Similar Drinks

To make things worse, a plethora of drinks that aren’t the cappuccino but are very similar to it exist, independently. The confusion of an inexpert coffee drinker ordering in a cafe is understandable.

Ideally, as we said, the cappuccino is made of ⅓ of coffee, ⅓ hot milk and ⅓ milk foam. A close cousin is the macchiato, or “caffè macchiato”. 

It is still made with an espresso as the base, and a variable amount of steamed milk in it, usually 1-2 teaspoons. No foam, unless the barista wants to play with the recipe. 

It is much smaller in volume than the cappuccino then, and quite stronger. If you’re looking for a strong coffee with just a bit of milk in it to make it sweeter, the macchiato is exactly what you want.

A close variation of the macchiato is the cortado. The term is broadly associated with various coffee or espresso beverages that have been “cut” with milk, to soften its taste.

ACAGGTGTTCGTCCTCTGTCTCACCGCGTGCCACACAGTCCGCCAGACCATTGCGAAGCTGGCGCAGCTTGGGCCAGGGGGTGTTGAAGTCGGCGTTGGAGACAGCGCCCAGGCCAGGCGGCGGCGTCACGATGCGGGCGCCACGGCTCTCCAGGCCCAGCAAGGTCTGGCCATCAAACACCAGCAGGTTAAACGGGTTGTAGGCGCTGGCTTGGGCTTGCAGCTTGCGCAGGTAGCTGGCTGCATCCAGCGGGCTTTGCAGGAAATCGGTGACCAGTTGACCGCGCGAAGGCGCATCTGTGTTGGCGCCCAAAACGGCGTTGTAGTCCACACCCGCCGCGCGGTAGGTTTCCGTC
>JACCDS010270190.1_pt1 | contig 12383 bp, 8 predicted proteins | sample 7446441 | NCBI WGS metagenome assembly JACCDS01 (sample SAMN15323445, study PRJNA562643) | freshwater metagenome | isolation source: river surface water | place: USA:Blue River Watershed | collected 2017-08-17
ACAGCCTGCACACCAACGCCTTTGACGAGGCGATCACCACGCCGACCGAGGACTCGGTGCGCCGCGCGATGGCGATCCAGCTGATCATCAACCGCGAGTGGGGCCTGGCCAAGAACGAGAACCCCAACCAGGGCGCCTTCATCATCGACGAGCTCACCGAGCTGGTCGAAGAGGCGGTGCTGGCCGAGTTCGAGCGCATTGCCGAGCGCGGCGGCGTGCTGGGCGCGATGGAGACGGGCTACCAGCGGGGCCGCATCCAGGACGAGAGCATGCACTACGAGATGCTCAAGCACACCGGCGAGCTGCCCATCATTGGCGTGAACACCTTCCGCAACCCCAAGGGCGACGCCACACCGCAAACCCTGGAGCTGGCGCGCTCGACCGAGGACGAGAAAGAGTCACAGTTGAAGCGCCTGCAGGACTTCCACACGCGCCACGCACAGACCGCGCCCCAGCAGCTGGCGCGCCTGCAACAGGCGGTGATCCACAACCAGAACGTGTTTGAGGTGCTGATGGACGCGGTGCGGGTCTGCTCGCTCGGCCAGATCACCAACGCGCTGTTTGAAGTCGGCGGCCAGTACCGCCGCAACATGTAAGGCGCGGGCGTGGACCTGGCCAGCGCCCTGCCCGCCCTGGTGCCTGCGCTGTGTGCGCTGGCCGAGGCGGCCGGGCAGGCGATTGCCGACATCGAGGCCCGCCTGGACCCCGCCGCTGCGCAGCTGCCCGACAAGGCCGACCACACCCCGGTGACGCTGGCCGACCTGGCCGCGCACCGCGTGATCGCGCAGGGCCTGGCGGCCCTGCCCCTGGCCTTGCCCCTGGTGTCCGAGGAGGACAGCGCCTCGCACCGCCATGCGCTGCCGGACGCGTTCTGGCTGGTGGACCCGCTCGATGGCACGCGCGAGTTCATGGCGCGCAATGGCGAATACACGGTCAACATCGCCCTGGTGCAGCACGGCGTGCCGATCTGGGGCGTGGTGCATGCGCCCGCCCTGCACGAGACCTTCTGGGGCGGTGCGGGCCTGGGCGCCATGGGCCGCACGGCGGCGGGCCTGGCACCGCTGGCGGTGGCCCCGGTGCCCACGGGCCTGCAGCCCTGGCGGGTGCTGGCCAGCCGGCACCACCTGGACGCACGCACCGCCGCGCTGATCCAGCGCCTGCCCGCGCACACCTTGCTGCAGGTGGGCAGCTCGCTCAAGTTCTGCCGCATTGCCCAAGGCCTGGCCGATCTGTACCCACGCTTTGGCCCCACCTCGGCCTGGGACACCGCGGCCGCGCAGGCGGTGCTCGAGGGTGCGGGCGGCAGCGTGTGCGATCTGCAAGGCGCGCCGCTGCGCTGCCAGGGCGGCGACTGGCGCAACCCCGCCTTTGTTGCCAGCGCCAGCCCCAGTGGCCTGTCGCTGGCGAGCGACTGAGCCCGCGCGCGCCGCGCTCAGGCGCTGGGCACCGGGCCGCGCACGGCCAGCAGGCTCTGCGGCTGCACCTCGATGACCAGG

machiato on a table

It is made with a similar volume of milk as in a macchiato, sometimes more. But the milk is less frothy than in the Italian recipe, making it blend more with the coffee than being a separate body in it. 

It is extremely well-known in Spain and Latin America, with a huge amount of regional variations of it existing. It is on average larger in volume than a macchiato, with often a larger amount of milk to make up most of the increase.

A flat white is a popular incarnation of the cappuccino that originated in Australia in the mid 1980s. It is very close in taste to a cappuccino, especially the earliest versions of it. It is composed of espresso with hot milk that is not frothed as thick as with a cappuccino. 

That allows it to merge better with the coffee but still leave a layer of some “flat foam”, unlike the cortado. It aims to have finer bubbles, with a velvety consistency, compared to a more fluffy and thick cappuccino.

How To Make A Cappuccino

Now that you have a better idea of what is a cappuccino and how it differs from other popular coffee drinks, let’s see how to actually make one at home. You will need a few tools and just 2 ingredients (3 with sugar):